29. I’m a lesbian and think that gaydar is totally a thing but perhaps not in the over generalizing way people might think of it. It’s certainly not true to assume that any woman in a dress and heels is straight and cis. That said, there’s a certain something that you CAN see sometimes. Even if it’s just an “I know you” nod and eye contact. Have you seen/heard the musical Fun Home? There’s a great song called “Ring of Keys” and I always think of that when I think of kids and their gaydar. There’s something really affirming about seeing someone and getting that “I know you” feeling – a little reminder that you’re not as alone as it sometimes feels. A little blast of community and certainty in your identity.

    I’m with you on the “it’s rude to point” thing though. But I’m a 30 year old lesbian, I’ve been out since I was 19, I live in Boston, and I still get excited to whisper to my wife when I see another queer person.

  30. I think you handled this beautifully! It is so important to encourage children’s inquisitiveness – allowing them to see people who are like them while also learning about people who are different from them – and, at the same time, teaching them not to point and stare.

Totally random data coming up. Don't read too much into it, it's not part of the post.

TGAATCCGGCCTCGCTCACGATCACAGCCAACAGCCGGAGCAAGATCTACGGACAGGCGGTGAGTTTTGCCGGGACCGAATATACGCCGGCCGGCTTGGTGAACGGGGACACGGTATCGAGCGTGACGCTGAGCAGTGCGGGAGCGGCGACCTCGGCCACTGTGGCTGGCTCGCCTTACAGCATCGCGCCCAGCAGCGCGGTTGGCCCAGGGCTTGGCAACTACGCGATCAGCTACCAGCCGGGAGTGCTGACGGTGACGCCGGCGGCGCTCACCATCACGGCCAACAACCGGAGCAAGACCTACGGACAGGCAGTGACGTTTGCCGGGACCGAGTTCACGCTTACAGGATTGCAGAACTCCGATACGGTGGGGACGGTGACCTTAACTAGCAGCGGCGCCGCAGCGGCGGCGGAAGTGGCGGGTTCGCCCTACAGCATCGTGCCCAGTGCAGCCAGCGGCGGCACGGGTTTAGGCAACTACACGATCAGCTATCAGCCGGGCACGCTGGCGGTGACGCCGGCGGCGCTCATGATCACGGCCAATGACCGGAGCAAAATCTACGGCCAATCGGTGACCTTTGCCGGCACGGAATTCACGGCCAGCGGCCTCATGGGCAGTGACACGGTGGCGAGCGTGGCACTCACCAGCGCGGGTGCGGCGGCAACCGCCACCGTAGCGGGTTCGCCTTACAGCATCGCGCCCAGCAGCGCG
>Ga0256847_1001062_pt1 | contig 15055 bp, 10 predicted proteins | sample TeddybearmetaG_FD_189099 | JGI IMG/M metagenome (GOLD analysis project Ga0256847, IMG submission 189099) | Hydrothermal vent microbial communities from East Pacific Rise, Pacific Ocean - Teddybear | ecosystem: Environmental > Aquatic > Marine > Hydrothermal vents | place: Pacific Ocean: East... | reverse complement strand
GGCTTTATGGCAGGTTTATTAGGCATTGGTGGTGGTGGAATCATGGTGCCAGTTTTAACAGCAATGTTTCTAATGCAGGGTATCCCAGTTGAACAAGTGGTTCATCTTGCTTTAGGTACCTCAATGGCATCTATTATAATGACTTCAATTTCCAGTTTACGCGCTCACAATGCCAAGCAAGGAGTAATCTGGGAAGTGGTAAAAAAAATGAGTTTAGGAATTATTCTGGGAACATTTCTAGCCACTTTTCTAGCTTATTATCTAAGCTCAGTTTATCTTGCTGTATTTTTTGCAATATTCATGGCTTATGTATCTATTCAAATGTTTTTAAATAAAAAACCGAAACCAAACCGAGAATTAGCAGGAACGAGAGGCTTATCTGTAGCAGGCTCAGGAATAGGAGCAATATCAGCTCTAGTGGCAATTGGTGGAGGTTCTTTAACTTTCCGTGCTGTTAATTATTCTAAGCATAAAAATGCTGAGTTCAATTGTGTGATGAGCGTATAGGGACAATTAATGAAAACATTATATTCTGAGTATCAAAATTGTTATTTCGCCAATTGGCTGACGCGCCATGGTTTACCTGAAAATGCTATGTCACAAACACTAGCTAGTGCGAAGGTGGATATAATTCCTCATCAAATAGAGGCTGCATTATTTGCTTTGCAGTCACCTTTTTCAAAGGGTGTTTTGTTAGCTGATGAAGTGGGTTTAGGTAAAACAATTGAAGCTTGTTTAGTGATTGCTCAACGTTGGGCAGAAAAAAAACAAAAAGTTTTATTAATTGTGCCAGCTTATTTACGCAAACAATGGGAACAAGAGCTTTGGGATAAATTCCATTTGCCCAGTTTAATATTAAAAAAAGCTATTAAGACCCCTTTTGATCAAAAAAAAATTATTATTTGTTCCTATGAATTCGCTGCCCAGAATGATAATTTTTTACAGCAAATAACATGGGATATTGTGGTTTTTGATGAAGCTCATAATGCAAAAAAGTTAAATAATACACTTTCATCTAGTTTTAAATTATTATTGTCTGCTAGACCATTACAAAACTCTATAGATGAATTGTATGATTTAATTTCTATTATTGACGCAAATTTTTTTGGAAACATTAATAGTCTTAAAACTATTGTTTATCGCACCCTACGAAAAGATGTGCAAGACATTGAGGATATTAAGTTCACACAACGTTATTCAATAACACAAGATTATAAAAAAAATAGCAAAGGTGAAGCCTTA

I firmly believe gaydar is real, and I believe I have a fairly accurate one as a bisexual/queer woman. However, sometimes, people are either still in the closet or don’t even realize they might be queer. It’s not our job to point it out to them, which seems to be what you told CJ. You might, however, let CJ know that when he sees gay people, his presence is making the world a friendlier and more welcoming place for them, and giving a friendly smile is not the same as pointing/staring.

  31. snova332 says:

    I personally get a feeling about someone’s sexuality after I have been talking to them for awhile, but “gaydar” isn’t perfect sometimes someone can give off a “gay vibe” and be straight

  32. I’m pansexual, and I feel like I have a gaydar – and a fairly good one at that. I think of its more of a ‘queerdar’ though, because as someone who’s sexuality is often erased I don’t like thinking of it as a black and white “this person only likes their own gender and no others” thing. If I was in your shoes, I woud remind him that there are more sexualities than gay and straight, and that they very well may be gay, but they could also be any number of sexualities, including straight. I think you handled it well though!

  33. lsawyer713 says:

    I believe gaydar is real and we do it all the time. Instead, we say quietly “family” whether it is a single person or a couple. This is a little more subtle than “I see gay people”. Also, I agree that it is comforting to locate people like me, like us, they are like “family”. Maybe CJ can try that. 😎

  34. Absolutely I can see LGBTI people, I’m trans and my partner is bi and we both can. And when I try to explain how full society is of people from the rainbow community, others tell me I’m distorting the numbers. But it’s simply not true. It’s easiest with men and boys, or at least it is for me, perhaps that’s because as a trans woman, most of my youth was spent around boys as that’s just the way it was in the 70s. Unlike CJ however – who seems to just announce these people as gay, I don’t know whether they are or will turn out to be gay, bisexual, trans or non-binary of some description.